The Tao of Roark

by Peter Saint-Andre

Chapter 33: A Higher Step

Previous: Chapter 32: The Sovereign Individual

Supreme independence makes me free. But free for what? Is it enough merely to be free, to be without ties to the world, to govern myself in solitude and inactivity?

Roark's way of life says no.

Independence is but a precondition, which frees me to create great value, to make something that is an improvement upon nature instead of a degradation, to produce a higher step that would be impossible without human action in the world. It is this fundamental creativity that Roark possesses but that Toohey lacks.

A higher step is respectful of nature, just as Roark's structures respect the sites upon which they are built. It knows that nature has its own beauty, and it strives to add further beauty that even nature could not provide.

The principle of the higher step is a difficult taskmaster. It is much easier to blast away the granite of a mountain than to work with that granite to build a Heller House or a Monadnock Valley. It is also much easier to blast away the foundations of my personality and remake it in the image of Rand's philosophy than to engage in the more delicate task of self-improvement.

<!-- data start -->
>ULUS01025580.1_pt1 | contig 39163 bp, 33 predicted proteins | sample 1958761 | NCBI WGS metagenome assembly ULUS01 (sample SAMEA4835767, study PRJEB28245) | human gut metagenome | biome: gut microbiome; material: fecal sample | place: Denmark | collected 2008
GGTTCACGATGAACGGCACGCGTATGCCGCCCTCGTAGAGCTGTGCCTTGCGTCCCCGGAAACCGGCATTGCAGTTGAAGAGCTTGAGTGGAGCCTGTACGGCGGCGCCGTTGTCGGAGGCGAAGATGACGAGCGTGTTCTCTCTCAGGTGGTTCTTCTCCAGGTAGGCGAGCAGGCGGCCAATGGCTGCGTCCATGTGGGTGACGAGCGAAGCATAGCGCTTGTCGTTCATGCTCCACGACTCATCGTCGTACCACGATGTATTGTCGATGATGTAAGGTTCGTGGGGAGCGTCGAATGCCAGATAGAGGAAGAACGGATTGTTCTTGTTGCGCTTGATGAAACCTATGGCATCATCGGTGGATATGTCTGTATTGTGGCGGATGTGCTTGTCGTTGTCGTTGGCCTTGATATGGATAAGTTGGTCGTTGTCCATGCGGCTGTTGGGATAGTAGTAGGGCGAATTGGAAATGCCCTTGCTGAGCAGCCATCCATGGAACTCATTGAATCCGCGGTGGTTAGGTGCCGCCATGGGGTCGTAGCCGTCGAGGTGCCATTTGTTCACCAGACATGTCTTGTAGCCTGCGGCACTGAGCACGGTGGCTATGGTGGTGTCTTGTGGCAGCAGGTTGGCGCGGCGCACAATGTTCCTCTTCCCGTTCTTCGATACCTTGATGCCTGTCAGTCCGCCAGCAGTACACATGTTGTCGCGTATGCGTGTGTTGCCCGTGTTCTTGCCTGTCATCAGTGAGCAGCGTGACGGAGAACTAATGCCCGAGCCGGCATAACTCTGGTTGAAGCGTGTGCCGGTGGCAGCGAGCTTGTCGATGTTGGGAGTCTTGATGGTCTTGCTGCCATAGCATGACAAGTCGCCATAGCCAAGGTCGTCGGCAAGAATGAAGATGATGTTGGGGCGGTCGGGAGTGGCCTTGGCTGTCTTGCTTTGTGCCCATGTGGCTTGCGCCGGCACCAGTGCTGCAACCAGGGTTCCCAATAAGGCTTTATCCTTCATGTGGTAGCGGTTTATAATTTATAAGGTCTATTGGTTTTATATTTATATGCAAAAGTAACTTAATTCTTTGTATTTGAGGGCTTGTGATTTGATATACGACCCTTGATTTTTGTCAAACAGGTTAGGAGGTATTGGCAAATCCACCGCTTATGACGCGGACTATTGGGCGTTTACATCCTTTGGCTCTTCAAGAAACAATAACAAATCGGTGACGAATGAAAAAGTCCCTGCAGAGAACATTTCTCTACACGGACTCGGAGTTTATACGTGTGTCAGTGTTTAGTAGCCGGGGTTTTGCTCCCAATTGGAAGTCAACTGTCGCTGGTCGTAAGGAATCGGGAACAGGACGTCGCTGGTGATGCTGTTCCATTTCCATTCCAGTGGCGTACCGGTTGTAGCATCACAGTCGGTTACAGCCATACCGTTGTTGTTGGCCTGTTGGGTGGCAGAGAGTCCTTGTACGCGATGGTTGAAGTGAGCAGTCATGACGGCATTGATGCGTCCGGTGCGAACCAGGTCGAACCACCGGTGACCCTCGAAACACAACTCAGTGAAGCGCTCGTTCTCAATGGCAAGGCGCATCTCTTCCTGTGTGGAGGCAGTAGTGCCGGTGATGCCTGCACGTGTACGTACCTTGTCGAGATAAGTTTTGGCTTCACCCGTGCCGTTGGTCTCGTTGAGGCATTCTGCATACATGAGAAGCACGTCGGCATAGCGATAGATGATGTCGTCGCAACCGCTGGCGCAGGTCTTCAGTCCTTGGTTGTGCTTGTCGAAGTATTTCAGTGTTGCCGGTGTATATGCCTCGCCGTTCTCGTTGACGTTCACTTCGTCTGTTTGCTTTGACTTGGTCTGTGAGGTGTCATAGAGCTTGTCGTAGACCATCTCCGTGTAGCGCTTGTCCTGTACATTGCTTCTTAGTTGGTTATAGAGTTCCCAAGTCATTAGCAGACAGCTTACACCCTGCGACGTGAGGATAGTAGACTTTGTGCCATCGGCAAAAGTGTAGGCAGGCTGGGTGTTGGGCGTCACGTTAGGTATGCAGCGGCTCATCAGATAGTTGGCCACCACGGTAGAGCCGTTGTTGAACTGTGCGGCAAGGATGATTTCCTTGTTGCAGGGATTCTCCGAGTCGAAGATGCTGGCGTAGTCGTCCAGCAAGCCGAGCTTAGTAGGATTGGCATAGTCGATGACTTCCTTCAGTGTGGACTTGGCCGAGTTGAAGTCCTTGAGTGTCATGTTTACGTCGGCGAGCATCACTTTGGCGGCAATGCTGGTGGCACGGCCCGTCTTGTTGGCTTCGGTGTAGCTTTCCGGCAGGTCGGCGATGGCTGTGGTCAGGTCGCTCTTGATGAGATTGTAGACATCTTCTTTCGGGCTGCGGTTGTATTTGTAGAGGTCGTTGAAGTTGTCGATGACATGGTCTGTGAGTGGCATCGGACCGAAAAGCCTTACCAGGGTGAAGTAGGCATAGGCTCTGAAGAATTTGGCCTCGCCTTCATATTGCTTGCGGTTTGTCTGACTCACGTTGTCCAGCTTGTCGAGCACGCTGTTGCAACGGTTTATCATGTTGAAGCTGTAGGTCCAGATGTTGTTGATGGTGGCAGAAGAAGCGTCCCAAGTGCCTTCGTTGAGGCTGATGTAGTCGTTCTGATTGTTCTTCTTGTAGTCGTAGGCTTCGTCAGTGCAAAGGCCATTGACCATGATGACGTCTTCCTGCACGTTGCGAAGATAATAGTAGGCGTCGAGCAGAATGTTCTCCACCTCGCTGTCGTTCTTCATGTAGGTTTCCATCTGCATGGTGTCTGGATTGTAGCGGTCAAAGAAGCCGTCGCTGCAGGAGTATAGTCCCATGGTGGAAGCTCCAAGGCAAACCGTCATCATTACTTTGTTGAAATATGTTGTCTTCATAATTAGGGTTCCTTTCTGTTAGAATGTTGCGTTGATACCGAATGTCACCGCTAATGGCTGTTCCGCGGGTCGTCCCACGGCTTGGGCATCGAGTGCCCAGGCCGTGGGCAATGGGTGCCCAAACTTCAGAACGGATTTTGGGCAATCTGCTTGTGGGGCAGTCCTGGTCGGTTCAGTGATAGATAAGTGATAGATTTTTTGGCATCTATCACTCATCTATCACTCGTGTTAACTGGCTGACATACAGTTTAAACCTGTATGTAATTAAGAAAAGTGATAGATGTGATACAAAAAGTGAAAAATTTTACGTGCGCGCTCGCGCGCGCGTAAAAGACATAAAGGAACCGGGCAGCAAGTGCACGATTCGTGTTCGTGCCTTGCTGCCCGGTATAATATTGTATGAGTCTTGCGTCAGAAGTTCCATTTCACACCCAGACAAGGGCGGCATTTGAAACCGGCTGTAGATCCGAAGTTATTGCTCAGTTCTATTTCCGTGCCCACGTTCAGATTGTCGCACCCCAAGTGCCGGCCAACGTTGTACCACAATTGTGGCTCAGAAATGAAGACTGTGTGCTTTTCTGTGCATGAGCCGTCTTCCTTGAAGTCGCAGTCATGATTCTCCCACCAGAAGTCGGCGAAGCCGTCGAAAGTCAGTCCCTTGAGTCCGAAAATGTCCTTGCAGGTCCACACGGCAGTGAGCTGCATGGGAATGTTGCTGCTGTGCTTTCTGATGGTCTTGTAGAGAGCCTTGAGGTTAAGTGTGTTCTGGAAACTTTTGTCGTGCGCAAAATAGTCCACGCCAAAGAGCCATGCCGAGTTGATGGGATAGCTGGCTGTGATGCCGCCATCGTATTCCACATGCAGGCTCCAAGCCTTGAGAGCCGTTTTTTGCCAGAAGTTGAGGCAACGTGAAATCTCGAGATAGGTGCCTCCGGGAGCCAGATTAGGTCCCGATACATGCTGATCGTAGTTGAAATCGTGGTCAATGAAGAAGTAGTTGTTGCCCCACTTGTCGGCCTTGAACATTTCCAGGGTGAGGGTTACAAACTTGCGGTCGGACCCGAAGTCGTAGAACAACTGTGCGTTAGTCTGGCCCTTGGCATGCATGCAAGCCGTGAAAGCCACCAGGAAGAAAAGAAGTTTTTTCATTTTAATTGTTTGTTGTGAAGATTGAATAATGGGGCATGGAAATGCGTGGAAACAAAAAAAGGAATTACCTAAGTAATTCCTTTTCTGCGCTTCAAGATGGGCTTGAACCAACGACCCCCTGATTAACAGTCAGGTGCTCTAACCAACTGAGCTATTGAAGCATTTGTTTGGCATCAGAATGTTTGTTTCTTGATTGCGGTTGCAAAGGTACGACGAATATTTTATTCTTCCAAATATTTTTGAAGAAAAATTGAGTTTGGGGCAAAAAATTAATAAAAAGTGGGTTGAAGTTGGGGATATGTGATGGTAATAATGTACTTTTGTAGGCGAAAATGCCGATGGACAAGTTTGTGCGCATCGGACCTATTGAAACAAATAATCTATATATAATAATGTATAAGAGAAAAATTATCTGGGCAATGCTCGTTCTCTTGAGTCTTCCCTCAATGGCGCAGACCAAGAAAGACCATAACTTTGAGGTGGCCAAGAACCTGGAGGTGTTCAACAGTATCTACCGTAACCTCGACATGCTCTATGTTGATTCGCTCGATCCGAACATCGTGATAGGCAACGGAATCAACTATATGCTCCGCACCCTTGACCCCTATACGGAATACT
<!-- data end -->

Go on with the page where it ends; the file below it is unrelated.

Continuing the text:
Is my work a higher step above what I have inherited from nature and tradition? Are my relationships higher steps above what my family and earlier generations have bequeathed to me? Is my soul a higher step above what nature and nurture have provided to me?

Independence frees me to create great value. It is up to me whether I make that potential real.

Next: Chapter 34: The Great Task

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